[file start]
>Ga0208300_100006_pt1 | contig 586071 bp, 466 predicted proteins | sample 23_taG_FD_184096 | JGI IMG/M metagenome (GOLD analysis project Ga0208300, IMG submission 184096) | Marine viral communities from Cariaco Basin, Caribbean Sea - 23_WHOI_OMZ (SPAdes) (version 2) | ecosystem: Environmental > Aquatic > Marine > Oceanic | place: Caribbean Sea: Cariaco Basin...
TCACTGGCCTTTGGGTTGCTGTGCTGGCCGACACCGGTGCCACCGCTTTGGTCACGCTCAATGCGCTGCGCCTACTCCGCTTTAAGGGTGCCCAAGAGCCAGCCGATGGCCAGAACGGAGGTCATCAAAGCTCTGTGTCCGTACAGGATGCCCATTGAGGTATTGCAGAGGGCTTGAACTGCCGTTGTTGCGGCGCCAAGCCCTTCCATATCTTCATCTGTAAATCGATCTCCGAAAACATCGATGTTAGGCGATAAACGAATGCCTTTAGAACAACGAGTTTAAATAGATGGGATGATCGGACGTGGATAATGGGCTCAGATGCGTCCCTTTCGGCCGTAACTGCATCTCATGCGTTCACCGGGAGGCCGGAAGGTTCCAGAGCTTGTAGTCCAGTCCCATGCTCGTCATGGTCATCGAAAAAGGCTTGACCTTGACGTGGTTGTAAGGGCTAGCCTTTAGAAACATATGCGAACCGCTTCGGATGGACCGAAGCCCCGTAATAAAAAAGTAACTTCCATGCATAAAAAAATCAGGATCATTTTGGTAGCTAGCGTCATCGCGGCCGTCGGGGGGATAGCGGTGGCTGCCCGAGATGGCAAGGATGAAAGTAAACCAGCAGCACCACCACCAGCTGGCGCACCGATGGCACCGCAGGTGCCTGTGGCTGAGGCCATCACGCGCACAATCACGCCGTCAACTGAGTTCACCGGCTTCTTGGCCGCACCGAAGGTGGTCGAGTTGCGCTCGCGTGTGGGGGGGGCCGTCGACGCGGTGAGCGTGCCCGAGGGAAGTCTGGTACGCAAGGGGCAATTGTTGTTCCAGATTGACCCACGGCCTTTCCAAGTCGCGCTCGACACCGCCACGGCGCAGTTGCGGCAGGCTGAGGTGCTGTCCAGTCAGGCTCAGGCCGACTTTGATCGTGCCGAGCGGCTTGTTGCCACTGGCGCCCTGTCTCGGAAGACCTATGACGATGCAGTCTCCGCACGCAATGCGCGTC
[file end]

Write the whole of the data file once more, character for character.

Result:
>Ga0208300_100006_pt1 | contig 586071 bp, 466 predicted proteins | sample 23_taG_FD_184096 | JGI IMG/M metagenome (GOLD analysis project Ga0208300, IMG submission 184096) | Marine viral communities from Cariaco Basin, Caribbean Sea - 23_WHOI_OMZ (SPAdes) (version 2) | ecosystem: Environmental > Aquatic > Marine > Oceanic | place: Caribbean Sea: Cariaco Basin...
TCACTGGCCTTTGGGTTGCTGTGCTGGCCGACACCGGTGCCACCGCTTTGGTCACGCTCAATGCGCTGCGCCTACTCCGCTTTAAGGGTGCCCAAGAGCCAGCCGATGGCCAGAACGGAGGTCATCAAAGCTCTGTGTCCGTACAGGATGCCCATTGAGGTATTGCAGAGGGCTTGAACTGCCGTTGTTGCGGCGCCAAGCCCTTCCATATCTTCATCTGTAAATCGATCTCCGAAAACATCGATGTTAGGCGATAAACGAATGCCTTTAGAACAACGAGTTTAAATAGATGGGATGATCGGACGTGGATAATGGGCTCAGATGCGTCCCTTTCGGCCGTAACTGCATCTCATGCGTTCACCGGGAGGCCGGAAGGTTCCAGAGCTTGTAGTCCAGTCCCATGCTCGTCATGGTCATCGAAAAAGGCTTGACCTTGACGTGGTTGTAAGGGCTAGCCTTTAGAAACATATGCGAACCGCTTCGGATGGACCGAAGCCCCGTAATAAAAAAGTAACTTCCATGCATAAAAAAATCAGGATCATTTTGGTAGCTAGCGTCATCGCGGCCGTCGGGGGGATAGCGGTGGCTGCCCGAGATGGCAAGGATGAAAGTAAACCAGCAGCACCACCACCAGCTGGCGCACCGATGGCACCGCAGGTGCCTGTGGCTGAGGCCATCACGCGCACAATCACGCCGTCAACTGAGTTCACCGGCTTCTTGGCCGCACCGAAGGTGGTCGAGTTGCGCTCGCGTGTGGGGGGGGCCGTCGACGCGGTGAGCGTGCCCGAGGGAAGTCTGGTACGCAAGGGGCAATTGTTGTTCCAGATTGACCCACGGCCTTTCCAAGTCGCGCTCGACACCGCCACGGCGCAGTTGCGGCAGGCTGAGGTGCTGTCCAGTCAGGCTCAGGCCGACTTTGATCGTGCCGAGCGGCTTGTTGCCACTGGCGCCCTGTCTCGGAAGACCTATGACGATGCAGTCTCCGCACGCAATGCGCGTC